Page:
The G.4 – Part 3 of 3 – Major Transparency Shift on Extended Responsibility in Supply Chains

October 30, 2012 EcoVadis

Whereas the previous post looked at the qualitative aspect of supply chain reporting and strategy, the last entry of the Ecovadis blog series dedicated to the GRI G4 project focuses specifically on the aspects and indicators.

Aspects & Indicators

In total, the G4 proposes at least 20 new or revised indicators that are associated directly or indirectly to the supply chain.

The ‘Economic Category’ was revised to include a whole new “Aspect” on Procurement Practices, which covers five new or revised Indicators on:

  • Spending on locally-owned suppliers
  • Spending on suppliers with which long-term agreements exist
  • Percentage of suppliers which received first orders from company during reporting period
  • Time taken to pay suppliers
  • Percentage of product or services with environmental or social certifications

Indeed, traceability is now an additional indicator (G4-4) and covers the percentage of product or services purchased externally verified or certified on social and environmental standards.

Last but not least, a major shift is the inclusion of “screening and assessment” and “remediation” aspect across the four main categories: human rights, labor, society and environment.  This includes three new or revised Indicators on screening new suppliers, assessing new suppliers and grievances that repeat through the categories.

What will be mandatory in G4?

With the proposed removal of the Application levels (A,B and C) some requirements are necessary for a report to be prepared ‘in accordance with’ G4:

  •  All of the Profile Disclosure Items
  •  DMA and Core Indicators related to all of the material Aspects
  • All disclosures identified in any applicable GRI sector supplement (only 10 are currently available).
  • A GRI Content Index
  • A Statement from the CEO.

This said, there will be some exceptions for first time reporters, which are allowed a grace period for two reporting cycles, however existing GRI reporters (e.g. B and C levels in the G3) will be asked to report on the G4.

As seen through this blog series on the G4, the project introduces a major shift towards supply chain transparency. It is likely that the massive reporting requirements introduced in the G4 will deter some companies from reporting on the new guidelines.  However, a potential trade-off is that GRI reporters are invited to define  the reporting boundaries and identify with more accuracy what are the most material CSR topics impacting the value chain. In other words, GRI reporters will be also offered the opportunity to narrow down issues, a giant leap toward quality reporting.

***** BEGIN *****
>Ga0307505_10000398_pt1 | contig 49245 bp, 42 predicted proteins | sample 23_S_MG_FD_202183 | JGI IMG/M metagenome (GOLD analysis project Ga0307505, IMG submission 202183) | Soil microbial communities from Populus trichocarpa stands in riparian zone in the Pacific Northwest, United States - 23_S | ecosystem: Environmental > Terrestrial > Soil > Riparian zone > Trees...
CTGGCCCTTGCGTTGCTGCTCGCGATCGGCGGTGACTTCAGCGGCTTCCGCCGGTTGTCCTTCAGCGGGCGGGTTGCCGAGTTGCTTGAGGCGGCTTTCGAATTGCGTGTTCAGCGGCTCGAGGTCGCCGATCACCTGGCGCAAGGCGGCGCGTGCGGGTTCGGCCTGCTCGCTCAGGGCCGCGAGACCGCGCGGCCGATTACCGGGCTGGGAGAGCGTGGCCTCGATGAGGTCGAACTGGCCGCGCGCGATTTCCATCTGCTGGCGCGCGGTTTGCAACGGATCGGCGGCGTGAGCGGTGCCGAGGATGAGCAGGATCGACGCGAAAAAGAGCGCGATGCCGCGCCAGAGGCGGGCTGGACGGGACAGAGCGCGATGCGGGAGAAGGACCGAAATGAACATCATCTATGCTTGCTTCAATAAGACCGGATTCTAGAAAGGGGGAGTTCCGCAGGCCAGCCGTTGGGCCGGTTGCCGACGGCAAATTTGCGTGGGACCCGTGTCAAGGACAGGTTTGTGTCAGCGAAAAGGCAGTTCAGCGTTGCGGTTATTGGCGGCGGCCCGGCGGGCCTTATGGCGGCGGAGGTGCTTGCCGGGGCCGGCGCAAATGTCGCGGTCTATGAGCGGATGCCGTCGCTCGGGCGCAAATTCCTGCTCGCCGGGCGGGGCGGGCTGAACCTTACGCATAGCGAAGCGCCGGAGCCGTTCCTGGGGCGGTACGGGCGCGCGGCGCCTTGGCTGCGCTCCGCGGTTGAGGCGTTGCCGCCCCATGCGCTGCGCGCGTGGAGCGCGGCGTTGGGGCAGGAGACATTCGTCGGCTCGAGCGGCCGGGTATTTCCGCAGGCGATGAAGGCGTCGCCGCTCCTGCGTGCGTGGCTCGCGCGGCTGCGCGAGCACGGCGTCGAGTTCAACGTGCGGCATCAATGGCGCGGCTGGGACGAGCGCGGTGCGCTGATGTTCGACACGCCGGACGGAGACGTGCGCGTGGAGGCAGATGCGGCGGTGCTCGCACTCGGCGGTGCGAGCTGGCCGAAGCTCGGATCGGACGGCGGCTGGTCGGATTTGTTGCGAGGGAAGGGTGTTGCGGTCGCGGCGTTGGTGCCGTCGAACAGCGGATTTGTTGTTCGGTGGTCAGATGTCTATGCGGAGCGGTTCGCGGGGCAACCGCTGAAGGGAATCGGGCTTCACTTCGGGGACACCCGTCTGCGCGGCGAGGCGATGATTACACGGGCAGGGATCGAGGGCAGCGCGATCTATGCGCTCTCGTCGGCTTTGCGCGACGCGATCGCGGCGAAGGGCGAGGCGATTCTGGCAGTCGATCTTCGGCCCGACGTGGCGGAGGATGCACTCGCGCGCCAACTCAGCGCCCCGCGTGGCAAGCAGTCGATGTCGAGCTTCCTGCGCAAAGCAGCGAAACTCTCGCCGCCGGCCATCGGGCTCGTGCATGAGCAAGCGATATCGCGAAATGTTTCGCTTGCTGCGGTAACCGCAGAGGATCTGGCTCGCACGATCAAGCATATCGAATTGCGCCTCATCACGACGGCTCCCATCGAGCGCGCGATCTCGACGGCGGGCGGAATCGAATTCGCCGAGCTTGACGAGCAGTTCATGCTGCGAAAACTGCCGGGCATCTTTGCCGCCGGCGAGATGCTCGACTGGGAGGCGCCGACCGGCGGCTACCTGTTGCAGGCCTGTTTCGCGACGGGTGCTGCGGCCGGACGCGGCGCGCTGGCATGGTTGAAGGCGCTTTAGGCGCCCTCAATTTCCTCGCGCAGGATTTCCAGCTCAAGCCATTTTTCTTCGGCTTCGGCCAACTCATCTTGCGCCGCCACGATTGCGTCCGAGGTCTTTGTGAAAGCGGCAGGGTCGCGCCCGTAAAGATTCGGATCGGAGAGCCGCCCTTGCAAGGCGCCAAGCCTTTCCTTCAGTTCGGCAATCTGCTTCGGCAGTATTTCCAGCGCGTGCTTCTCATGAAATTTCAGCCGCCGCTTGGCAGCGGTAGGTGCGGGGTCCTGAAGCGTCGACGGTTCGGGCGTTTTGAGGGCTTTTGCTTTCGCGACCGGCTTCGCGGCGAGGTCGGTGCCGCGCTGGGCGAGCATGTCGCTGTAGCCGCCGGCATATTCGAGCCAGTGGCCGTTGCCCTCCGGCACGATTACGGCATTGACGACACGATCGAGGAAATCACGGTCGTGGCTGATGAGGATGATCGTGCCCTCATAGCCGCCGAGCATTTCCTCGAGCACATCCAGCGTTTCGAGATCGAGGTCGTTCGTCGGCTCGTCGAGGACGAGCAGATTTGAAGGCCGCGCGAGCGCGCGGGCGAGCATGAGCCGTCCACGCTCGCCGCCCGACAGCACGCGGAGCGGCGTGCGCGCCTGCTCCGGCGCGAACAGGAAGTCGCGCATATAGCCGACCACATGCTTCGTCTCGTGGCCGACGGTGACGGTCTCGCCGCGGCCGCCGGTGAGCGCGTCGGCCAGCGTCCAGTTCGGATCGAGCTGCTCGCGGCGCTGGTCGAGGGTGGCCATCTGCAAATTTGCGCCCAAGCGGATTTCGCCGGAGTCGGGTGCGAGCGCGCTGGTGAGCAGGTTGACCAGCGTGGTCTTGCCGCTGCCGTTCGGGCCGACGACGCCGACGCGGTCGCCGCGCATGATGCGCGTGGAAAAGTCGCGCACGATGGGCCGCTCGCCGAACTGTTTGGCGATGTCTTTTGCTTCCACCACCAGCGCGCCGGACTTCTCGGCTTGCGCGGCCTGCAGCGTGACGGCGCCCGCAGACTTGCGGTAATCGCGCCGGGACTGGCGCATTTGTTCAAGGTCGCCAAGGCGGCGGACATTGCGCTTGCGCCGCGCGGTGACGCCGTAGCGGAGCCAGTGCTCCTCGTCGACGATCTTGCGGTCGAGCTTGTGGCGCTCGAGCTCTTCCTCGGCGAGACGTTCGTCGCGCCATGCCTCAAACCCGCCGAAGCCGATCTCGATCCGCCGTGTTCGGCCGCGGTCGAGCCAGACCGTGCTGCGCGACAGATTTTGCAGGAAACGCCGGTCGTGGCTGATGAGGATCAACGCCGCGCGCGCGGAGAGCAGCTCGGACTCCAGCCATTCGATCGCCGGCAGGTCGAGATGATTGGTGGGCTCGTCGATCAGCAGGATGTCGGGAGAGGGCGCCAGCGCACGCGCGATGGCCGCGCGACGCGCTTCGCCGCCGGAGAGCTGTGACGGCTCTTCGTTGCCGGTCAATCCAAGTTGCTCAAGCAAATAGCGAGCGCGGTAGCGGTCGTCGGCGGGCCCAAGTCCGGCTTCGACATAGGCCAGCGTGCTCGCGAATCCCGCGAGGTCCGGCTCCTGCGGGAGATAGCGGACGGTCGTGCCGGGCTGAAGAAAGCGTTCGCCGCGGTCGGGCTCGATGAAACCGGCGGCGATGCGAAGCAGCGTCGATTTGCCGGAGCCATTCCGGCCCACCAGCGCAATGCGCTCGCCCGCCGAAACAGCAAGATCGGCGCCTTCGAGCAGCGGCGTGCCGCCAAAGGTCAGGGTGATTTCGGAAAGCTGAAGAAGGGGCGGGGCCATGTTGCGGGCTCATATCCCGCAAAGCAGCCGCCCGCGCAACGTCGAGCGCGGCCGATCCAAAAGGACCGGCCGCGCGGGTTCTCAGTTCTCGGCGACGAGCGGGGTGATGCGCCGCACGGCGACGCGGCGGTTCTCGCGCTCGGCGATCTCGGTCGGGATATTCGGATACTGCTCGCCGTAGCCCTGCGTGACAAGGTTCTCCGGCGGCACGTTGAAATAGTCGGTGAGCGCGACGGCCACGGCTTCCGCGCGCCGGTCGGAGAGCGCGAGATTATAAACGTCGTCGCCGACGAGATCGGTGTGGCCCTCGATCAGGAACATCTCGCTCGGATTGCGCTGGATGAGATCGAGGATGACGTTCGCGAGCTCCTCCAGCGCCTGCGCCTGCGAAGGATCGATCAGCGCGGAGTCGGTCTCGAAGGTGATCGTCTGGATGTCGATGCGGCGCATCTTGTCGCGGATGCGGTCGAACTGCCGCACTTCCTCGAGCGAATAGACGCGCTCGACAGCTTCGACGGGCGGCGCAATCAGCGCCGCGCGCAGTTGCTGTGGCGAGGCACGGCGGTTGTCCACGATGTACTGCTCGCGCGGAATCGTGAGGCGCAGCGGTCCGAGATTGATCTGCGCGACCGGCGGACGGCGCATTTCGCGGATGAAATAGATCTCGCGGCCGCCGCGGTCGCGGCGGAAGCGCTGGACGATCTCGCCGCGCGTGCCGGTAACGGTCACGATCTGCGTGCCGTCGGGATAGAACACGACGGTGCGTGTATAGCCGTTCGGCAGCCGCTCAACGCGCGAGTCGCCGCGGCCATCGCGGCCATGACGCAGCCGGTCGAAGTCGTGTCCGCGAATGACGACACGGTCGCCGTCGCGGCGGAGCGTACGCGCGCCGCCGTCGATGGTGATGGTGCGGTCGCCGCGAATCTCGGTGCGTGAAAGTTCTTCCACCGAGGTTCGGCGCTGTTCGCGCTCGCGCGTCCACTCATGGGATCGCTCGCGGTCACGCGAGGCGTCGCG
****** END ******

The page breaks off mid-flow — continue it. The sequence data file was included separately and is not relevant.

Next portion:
See the ANNEX1 – New Disclosure Items and Indicators

This article was written by Simon Gargonne, CSR analyst at Ecovadis

Follow us on Twitter @ecovadis

Previous Article
US Election Count Down : How America’s Leadership Can Influence Global Supply Chain Sustainability
US Election Count Down : How America’s Leadership Can Influence Global Supply Chain Sustainability

  – US President Barack Obama on human trafficking and slavery in the supply chain On September 25th, 2012,...

Next Article
The G.4 – Part 2 of 3 – Major Transparency Shift on Extended Responsibility in Supply Chains
The G.4 – Part 2 of 3 – Major Transparency Shift on Extended Responsibility in Supply Chains

The amendments proposed to the GRI reporting guidelines introduce dramatic conceptual changes associated wi...

×

Join Our Newsletter To Stay Up To Date On Sustainable Procurement News

First Name
Last Name
Opt in to receive more information from EcoVadis
Thank you!
Error - something went wrong!